A range of algorithms of the intensive therapy of secondary meningoencephalitis are applied in the clinical practice. However, they do not provide such treatment strategies as prophylaxis and treatment of secondary brain injuries by providing the well-ordered process of mitochondrial function that is the key factor for life-support systems disfunction/insufficiency correction. In this respect, reamberin attracts our attention. Research objective: to study the indicators dynamics in systemic inflammatory response syndrome, APACHE ІІ and SOFA scores, cerebral perfusions, metabolism and functional status of blood-brain barrier in patients with secondary purulent meningoencephalitis at the research stage using the protocol that adheres Surviving Sepsis Campaign International Guidelines: International guidelines for management of severe sepsis and septic shock: 2008, supplemented with dexamethasone inclusion basing on Management of bacterial meningitis and meningococcal septicemia in children and young people younger than 16 years in primary and secondary care. Full guideline: to include 2010 (I group) to the basic reamberin protocol (II group). General scheme of selection of patients and their randomization, included in the research and analysis, may be represented as follows. Patients with secondary purulent meningoencephalitis approved by randomization method were classified into 2 groups on the basis of their emergency state and intensive therapy (IT) option. Group I included 22 patients treated with basis IT from the position of evidence-based medicine meeting Surviving Sepsis Campaign International Guidelines: International guidelines for management of severe sepsis and septic shock: 2012, supplemented with dexamethasone inclusion. Group II included 21 patients treated with IT equal to group I and supplemented with intravenous injection of reamberin solution. Patients were examined according to 2001 SCCM/ESISM/ACCP/ATS/SIS International Sepsis Definition Conference guidelines, being primary steps or points for efficiency assessment, while mortality/recovery within 28 days of disease was considered as endpoints. The following diagnostic algorithm of secondary purulent meningoencephalitis included: medical history; related professionals’ consultations; chest and paranasal sinuses roentgenograms; CT scan, MRI, and brain spiral computed tomography; cerebral vessels Doppler sonography; clinical picture; lumbar puncture; initial cerebrospinal fluid pressure; clinical and bacteriological cerebrospinal fluid testing. The following criteria were applied for bacterial and viral meningoencephalitis differential diagnostics: septic focus; previous viral infections; immunodeficiency; the number of cells > 1000 × 106/liter during CSF examination; prevalence of granulocytes; obtaining bacteriological confirmation; PCR in cerebrospinal fluid: DNA of herpes types I and II viruses, Epstein — Barr virus, cytomegalovirus, etc.; procalcitonin (PCT) in blood plasma. Criteria for hospitalization of patients with secondary purulent meningoencephalitis sepsis to ICU were the following: two or more SIRS clinical signs; infection, contemplated or documented according to SCCM/ESISM/ACCP/ATS/SIS International Sepsis Definition Conference; patient’s emergency state assessment and prediction of mortality probability at sepsis (Mortality in Emergency Department Sepsis Score — MEDS, 1998). The descriptive statistics results were used to describe primary dataset. During the research no significant differences between groups in terms of gender, age, septic focus localization, registration frequency of four SIRS signs, positive results of the cerebrospinal fluid and primary focus materials bacteriological tests were determined initially, i.e. samples were compared according to these features. Meanwhile, there were 2.8 times more patients with the sopor or coma I level in group II (76.2 % vs. 27.2 %; p < 0.001). 22.7 % of patients from group I and 28.6 % of patients from group II (p > 0.60) had a poor prognosis (CPP < 50 mm Hg) at hospitalization. Despite the initially more emergent state of patients with secondary purulent meningoencephalitis in group II, implementation of intravenous injection of reamberin solution to the basic therapy helped smooth sanitation of cerebrospinal fluid in group II without secondary splash of cytosis, specific for group I on the 5th day of research. It was determined that CRP in cerebrospinal fluid in group I disappeared to the 3rd day of research, occurred on the 5th day and was absent to the 7th day of the research. In group II, CRP was found only initially on the 1st day of the research that proves more stable character of the restoration of BBB functional state in group II, without its secondary duplicative breakthrough. IT efficiency assessment on the 28th day of the research showed the decrease of cognitive dysfunctions by 28.4 % in group I, and by 37.7 % in group II; organ dysfunctions — from 76.3 % to 43.8 % in group I, and from 88.7 % to 36.9 % in group II. Genuine lethality indicators constituted 27.27 and 23.81 % (р > 0.90) in groups, respectively. Decrease of the estimated lethality in group I was 4.73 %, while in group II 16.19 %.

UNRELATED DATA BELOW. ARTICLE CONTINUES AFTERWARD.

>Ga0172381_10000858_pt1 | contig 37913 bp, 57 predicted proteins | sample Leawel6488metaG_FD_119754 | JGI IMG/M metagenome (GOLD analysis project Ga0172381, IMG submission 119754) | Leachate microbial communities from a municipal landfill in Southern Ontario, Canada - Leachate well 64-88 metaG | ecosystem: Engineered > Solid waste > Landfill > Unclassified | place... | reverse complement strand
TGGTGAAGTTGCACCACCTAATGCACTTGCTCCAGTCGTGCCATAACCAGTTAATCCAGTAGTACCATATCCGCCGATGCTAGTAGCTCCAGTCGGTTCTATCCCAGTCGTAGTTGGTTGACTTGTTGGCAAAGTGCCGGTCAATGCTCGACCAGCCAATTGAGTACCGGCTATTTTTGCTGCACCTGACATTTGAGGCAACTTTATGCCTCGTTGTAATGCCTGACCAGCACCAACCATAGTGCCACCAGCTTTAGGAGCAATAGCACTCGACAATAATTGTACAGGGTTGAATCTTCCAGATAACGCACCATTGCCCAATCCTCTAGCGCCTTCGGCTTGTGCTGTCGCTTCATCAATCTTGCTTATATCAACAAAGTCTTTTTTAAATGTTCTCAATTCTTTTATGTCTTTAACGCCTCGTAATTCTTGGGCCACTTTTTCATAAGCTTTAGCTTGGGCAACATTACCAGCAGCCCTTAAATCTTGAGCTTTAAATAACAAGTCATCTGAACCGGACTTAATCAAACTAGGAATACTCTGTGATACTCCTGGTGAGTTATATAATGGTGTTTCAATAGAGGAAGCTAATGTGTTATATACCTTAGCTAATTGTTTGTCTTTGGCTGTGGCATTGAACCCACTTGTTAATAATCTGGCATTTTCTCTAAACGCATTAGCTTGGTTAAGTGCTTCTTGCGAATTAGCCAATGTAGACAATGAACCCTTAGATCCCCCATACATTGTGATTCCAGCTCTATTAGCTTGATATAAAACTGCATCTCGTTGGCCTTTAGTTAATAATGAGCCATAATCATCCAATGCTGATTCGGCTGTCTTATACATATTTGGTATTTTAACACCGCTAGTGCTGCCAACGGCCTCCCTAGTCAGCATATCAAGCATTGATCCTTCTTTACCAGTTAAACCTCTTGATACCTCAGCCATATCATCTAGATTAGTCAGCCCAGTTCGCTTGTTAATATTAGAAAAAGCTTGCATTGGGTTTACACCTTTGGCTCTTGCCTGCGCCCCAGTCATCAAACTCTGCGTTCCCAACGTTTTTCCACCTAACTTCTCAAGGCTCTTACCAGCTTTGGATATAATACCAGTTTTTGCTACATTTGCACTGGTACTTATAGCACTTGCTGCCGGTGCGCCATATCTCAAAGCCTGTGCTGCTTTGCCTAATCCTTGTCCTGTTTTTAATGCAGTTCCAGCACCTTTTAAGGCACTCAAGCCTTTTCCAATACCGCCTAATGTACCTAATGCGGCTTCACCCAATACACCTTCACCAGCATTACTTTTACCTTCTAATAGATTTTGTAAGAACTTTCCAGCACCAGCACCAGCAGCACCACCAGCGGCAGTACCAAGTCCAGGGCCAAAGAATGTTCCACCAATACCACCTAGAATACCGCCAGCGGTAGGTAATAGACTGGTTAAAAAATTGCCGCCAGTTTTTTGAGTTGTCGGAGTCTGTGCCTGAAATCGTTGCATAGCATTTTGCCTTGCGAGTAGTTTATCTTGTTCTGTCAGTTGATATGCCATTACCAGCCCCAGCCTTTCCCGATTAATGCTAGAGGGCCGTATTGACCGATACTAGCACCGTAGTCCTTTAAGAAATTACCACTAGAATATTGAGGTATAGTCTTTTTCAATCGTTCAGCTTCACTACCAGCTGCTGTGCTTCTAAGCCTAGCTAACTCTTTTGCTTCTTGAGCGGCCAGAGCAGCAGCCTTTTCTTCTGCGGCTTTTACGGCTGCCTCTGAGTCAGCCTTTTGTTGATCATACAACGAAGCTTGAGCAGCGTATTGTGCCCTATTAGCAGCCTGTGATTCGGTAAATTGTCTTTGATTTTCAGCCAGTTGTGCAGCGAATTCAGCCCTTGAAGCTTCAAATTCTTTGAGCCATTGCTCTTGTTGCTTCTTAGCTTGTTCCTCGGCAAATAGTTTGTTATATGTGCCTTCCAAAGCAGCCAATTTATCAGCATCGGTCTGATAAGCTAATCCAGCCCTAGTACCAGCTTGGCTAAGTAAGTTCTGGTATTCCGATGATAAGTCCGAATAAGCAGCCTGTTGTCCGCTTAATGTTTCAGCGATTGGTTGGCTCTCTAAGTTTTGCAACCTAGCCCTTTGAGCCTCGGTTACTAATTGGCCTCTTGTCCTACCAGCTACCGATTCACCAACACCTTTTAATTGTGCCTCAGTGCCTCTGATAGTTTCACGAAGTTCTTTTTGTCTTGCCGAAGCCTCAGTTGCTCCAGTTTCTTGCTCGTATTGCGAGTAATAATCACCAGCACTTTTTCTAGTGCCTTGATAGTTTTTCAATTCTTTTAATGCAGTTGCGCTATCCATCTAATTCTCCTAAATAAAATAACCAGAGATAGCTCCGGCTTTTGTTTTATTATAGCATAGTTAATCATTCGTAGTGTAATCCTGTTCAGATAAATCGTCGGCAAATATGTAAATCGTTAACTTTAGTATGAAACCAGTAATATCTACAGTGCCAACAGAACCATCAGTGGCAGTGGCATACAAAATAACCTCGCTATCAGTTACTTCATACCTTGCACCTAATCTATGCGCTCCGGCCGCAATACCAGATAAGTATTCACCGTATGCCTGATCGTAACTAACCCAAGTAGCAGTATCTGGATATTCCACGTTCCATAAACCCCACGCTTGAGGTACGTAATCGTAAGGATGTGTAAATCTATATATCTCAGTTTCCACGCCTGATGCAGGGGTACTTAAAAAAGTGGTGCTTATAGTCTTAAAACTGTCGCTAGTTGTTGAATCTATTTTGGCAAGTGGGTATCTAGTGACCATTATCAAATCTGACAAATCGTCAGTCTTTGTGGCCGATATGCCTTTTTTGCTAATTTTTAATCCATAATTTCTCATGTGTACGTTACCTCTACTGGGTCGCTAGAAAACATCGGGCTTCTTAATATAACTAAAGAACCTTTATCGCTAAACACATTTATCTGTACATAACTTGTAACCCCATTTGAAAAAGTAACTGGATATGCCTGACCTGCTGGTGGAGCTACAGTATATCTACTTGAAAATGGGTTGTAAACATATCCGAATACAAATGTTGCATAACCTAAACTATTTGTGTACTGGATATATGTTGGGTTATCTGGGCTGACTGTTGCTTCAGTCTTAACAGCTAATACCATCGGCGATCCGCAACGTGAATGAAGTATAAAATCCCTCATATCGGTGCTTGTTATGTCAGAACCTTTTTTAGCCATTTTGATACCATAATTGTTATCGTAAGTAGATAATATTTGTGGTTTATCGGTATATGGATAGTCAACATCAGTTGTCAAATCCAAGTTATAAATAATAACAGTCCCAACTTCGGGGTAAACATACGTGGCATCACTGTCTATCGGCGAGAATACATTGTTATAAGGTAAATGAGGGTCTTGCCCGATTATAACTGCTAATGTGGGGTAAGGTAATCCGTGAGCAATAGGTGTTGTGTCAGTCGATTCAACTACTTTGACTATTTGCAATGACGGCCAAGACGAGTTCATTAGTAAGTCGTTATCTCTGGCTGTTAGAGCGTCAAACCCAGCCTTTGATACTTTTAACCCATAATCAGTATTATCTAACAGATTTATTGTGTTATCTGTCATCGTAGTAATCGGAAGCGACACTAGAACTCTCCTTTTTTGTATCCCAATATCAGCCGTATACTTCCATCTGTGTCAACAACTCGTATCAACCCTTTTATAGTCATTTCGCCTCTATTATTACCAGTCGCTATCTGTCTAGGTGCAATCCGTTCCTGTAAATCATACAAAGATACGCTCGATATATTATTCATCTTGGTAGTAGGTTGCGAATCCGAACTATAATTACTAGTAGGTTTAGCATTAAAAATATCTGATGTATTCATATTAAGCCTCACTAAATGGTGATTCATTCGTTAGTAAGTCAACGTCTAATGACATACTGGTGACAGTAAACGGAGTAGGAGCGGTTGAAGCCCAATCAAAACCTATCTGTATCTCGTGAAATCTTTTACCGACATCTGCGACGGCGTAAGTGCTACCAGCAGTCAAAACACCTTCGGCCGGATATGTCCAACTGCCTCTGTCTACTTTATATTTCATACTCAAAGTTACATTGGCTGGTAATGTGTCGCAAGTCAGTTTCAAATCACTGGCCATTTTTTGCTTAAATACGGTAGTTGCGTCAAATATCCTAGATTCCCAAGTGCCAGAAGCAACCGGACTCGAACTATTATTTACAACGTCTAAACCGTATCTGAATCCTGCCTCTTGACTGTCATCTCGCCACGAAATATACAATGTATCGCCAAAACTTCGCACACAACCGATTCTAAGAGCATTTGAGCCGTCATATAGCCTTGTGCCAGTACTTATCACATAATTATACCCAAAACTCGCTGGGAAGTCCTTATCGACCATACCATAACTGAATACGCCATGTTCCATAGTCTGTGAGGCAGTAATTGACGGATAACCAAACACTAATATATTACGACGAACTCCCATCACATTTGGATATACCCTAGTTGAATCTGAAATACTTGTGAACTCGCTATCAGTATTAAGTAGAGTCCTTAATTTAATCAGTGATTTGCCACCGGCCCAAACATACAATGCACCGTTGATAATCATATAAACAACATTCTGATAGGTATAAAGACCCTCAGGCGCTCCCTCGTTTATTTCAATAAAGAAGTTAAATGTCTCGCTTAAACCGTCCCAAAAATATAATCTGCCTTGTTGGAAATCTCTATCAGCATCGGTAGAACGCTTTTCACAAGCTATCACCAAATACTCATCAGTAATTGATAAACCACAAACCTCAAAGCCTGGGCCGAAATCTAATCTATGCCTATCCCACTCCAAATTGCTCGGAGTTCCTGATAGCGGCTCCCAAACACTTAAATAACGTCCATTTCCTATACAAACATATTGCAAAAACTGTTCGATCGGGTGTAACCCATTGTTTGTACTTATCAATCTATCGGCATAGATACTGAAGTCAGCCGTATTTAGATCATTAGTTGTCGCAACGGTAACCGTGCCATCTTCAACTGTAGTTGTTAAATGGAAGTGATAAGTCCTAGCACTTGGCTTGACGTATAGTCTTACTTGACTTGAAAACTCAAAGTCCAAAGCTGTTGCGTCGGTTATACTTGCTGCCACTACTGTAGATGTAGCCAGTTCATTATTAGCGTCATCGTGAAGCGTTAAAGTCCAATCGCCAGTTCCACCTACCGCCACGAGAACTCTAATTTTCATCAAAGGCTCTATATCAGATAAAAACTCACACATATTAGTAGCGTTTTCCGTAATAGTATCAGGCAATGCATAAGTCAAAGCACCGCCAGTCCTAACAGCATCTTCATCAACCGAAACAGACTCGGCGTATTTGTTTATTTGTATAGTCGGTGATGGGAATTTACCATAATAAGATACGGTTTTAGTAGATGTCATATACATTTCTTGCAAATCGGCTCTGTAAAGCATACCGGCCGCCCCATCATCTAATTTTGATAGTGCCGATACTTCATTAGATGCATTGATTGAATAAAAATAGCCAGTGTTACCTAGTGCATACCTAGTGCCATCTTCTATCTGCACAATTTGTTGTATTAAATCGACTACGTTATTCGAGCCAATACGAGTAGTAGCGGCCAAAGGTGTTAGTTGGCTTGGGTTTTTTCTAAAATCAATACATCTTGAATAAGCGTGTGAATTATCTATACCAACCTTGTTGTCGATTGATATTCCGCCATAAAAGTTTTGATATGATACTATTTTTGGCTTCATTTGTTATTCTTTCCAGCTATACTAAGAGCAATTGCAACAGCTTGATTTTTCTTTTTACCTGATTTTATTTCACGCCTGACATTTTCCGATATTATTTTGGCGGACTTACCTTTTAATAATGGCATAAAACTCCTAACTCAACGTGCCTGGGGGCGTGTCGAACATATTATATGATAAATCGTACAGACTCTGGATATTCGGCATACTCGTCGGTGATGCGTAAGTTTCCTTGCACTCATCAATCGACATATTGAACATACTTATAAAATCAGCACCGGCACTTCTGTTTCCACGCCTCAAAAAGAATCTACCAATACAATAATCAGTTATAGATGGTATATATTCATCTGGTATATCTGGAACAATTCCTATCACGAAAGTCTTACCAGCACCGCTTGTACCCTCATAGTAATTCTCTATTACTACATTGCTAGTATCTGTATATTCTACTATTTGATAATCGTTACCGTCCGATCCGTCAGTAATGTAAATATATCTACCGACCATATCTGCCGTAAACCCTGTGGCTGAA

severe sepsis; secondary purulent meningoencephalitis; intensive therapy; reamberin
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